API Design: In The Wild (part 2)
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API Design: In The Wild (part 2)

In a previous post we looked at some real-world APIs, highlighting the good and the bad, and in this post we’re going to do the same!

# Python’s datetime.datetime

Most experienced Pythonistas have written something like this at some point in their career:

import datetime
now = datetime.datetime.now()

While not incorrect, the repeated naming is jarring.

Go specifically calls this out in a blog post on package naming, and I don’t think I could possibly improve on it so I’ll quote it verbatim:

Avoid stutter. Since client code uses the package name as a prefix when referring to the package contents, the names for those contents need not repeat the package name. The HTTP server provided by the http package is called Server, not HTTPServer. Client code refers to this type as http.Server, so there is no ambiguity.

You can combat the stuttering somewhat using Python’s from x import y syntax:

from datetime import datetime
now = datetime.now()

As a fun little extra, a friend sent me the following bit of Ruby:

files = Dir.entries(Dir.pwd)
files.select! { |file| File.file?(file) }

Finding Nemo "Mine" meme but using "file" instead

# Java’s URL.equals method

If you were going to test two URLs for equality, how might you do it?

It’s completely reasonable to do a comparison of the string representations. ”https://google.com” != “https://facebook.com”. This isn’t the road the original authors of Java’s URL class took, though.

import java.net.URL;

public final class Main {
  public static void main(String... args) throws Exception {
    URL a = new URL("https://google.com");
    URL b = new URL("https://google.com");

Does this always return true?

Sadly not.

java.net.URL.equals, through a long chain of indirection, ends up calling java.net.InetAddress.getByName for both of the URLs, which performs a DNS lookup in order to check that they resolve to the same IP address. It does have a cache, but if you’re super unlucky and the cache expires between the two lookups, it’s possible for you to get two different IP addresses for the same hostname if that hostname uses DNS round robin, which is common in 2019.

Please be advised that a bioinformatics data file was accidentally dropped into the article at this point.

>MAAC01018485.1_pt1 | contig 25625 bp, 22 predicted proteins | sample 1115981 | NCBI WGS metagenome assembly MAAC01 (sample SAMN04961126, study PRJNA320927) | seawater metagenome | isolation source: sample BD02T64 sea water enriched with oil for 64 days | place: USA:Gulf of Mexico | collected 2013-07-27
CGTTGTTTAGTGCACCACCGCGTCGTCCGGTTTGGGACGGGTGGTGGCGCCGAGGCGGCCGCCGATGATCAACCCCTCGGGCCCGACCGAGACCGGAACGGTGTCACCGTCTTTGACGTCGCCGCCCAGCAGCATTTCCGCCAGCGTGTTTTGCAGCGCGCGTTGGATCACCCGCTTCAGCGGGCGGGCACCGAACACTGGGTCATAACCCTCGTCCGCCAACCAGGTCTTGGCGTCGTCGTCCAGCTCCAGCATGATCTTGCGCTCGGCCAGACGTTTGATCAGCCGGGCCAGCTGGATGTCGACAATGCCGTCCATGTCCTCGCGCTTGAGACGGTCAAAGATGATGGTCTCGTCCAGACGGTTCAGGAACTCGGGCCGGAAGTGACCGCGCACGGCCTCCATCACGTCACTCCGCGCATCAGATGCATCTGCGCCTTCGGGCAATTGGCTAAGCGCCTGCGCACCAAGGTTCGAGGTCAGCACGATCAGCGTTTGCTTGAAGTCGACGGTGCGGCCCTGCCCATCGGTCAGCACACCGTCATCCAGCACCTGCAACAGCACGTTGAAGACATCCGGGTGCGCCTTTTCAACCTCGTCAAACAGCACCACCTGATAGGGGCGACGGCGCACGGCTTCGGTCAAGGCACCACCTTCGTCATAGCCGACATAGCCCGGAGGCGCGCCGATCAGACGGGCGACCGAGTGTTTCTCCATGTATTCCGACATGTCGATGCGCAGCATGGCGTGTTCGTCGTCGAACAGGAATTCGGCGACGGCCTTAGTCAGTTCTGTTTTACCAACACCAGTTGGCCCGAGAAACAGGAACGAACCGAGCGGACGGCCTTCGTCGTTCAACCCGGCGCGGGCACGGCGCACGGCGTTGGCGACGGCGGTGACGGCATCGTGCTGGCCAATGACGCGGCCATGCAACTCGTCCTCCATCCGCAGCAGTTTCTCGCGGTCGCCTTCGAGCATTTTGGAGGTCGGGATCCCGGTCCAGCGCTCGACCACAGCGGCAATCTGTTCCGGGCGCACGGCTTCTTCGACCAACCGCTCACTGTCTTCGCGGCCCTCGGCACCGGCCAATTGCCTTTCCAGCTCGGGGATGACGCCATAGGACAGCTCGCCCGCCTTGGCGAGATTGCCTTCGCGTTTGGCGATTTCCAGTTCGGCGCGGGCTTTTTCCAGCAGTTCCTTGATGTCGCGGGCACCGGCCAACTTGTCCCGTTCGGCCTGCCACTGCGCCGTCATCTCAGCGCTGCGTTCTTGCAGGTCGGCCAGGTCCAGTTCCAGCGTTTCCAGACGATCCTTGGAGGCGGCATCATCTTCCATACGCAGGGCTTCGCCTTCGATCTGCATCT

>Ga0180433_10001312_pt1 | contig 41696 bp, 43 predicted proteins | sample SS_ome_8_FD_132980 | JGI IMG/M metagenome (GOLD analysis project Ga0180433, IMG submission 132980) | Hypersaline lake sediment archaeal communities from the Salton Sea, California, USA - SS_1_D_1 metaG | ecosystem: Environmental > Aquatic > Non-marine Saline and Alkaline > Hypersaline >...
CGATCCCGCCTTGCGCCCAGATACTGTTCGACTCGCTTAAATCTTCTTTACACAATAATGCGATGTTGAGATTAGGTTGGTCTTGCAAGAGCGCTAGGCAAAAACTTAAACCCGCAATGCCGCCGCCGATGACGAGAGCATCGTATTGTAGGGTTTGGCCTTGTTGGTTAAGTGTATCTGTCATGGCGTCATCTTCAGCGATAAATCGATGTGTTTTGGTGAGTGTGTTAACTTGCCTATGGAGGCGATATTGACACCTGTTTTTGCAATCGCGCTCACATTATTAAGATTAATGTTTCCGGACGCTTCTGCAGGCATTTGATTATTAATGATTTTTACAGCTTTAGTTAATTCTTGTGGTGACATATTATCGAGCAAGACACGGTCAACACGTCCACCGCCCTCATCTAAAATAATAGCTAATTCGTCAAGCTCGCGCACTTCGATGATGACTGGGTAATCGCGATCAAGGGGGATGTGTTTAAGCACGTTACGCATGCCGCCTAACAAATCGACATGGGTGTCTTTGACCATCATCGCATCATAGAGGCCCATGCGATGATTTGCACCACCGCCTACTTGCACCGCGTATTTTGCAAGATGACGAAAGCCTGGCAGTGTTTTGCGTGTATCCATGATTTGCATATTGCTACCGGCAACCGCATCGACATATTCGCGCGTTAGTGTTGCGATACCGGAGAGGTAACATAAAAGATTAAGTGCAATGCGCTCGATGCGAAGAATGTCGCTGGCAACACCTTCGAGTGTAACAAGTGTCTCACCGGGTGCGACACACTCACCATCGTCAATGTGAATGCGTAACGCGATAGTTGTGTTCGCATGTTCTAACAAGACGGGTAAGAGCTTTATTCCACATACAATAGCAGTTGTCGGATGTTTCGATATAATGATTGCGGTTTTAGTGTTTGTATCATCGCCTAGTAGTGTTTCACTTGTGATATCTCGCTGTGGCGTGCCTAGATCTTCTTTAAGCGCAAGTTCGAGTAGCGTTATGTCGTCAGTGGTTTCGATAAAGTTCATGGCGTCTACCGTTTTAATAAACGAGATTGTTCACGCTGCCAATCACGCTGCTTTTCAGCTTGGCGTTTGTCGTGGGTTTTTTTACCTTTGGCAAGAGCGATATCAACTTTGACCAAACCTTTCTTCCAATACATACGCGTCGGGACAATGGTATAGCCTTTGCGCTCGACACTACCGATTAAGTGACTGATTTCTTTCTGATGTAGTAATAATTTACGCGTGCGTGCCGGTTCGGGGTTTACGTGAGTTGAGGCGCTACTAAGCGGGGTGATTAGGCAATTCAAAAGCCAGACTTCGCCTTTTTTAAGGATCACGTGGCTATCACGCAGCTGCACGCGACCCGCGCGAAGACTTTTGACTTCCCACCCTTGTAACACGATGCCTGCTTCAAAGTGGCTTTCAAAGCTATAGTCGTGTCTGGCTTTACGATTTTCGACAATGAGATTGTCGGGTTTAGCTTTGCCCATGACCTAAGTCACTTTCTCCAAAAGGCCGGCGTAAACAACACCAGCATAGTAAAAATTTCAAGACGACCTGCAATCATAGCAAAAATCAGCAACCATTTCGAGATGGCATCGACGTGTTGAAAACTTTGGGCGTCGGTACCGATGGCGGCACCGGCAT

Similar to java.io.File.exists, this method doesn’t quite do what it advertises to do. Because of this, and the fact it makes a blocking network call, it’s flagged by static analysis tools.

# Go’s standard library

I hesitated to add this section, as it’s fairly controversial, but I do think there’s a real problem here.

Go’s standard library is missing some key things I’d expect to find in a standard library. The desire to keep the language implementation and usage simple has shifted burden from the language implementor to the language user.

For example, checking that a list has a specific element is not something the language provides for you. If you were to look it up, the attitude you find is that methods like this are trivial to write. While true, I find myself frequently looking up and copy-pasting trivial methods on a weekly basis.

Efforts to add common operations to the standard library are appreciated, but often clunky. Getting an absolute value requires you to cast to and from a float64. Sorting an array requires you to sacrifice type safety and supply your own swapping function. Creating a big int has a method per type that you can create them from, appending the type to the method name.

The addition of generics and method overloading, while complicating the language and its implementation, would make life easier for users of the language.

# The word “filter”

How would you define the word “filter” in general use? Most people, myself included, thinking of removing things. Impurities from metal, dirt from gold, water from pasta.

So what does this return?

list(filter(lambda n: n > 5, [0, 1, 2, 3, 4, 5, 6, 7, 8, 9]))

If you guessed “a list containing all numbers greater than 5”, you would be correct.

I find this confusing. I have to check which way filter works almost every time I use it, even though in the research I did for this post I learned that filter works the same way in every language I checked.

I like the approach Ruby takes to this problem:

list = [0, 1, 2, 3, 4, 5, 6, 7, 8, 9]
list.select { |n| n > 5 } # [7, 8, 8, 9]
list.reject { |n| n <= 5 } # [0, 1, 2, 3, 4, 5]

select and reject are more immediately obvious, and good general words for these use cases. At least they’re better than filterfalse.

# Conclusion

Another post, another set of real-world API examples and suggestions on improving them.

I’d love to hear your thoughts, and if you have any APIs you love or hate I’d love to hear about them as well!

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